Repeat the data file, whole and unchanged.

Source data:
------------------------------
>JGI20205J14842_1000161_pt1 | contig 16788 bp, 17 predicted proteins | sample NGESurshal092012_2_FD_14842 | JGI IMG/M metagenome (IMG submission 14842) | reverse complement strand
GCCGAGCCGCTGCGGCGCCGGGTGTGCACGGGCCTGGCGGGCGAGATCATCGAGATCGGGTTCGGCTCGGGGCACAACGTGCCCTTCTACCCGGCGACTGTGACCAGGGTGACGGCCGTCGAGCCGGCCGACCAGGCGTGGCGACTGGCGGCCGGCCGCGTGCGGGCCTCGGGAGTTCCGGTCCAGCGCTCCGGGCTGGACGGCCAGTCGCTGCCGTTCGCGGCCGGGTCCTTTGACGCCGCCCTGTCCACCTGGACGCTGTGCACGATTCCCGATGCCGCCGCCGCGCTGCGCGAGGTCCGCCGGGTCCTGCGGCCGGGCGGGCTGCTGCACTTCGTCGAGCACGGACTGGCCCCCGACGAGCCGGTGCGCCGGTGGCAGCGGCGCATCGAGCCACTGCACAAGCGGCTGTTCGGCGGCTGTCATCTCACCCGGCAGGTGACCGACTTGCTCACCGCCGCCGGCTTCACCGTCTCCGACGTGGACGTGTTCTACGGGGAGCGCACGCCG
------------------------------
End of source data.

>JGI20205J14842_1000161_pt1 | contig 16788 bp, 17 predicted proteins | sample NGESurshal092012_2_FD_14842 | JGI IMG/M metagenome (IMG submission 14842) | reverse complement strand
GCCGAGCCGCTGCGGCGCCGGGTGTGCACGGGCCTGGCGGGCGAGATCATCGAGATCGGGTTCGGCTCGGGGCACAACGTGCCCTTCTACCCGGCGACTGTGACCAGGGTGACGGCCGTCGAGCCGGCCGACCAGGCGTGGCGACTGGCGGCCGGCCGCGTGCGGGCCTCGGGAGTTCCGGTCCAGCGCTCCGGGCTGGACGGCCAGTCGCTGCCGTTCGCGGCCGGGTCCTTTGACGCCGCCCTGTCCACCTGGACGCTGTGCACGATTCCCGATGCCGCCGCCGCGCTGCGCGAGGTCCGCCGGGTCCTGCGGCCGGGCGGGCTGCTGCACTTCGTCGAGCACGGACTGGCCCCCGACGAGCCGGTGCGCCGGTGGCAGCGGCGCATCGAGCCACTGCACAAGCGGCTGTTCGGCGGCTGTCATCTCACCCGGCAGGTGACCGACTTGCTCACCGCCGCCGGCTTCACCGTCTCCGACGTGGACGTGTTCTACGGGGAGCGCACGCCG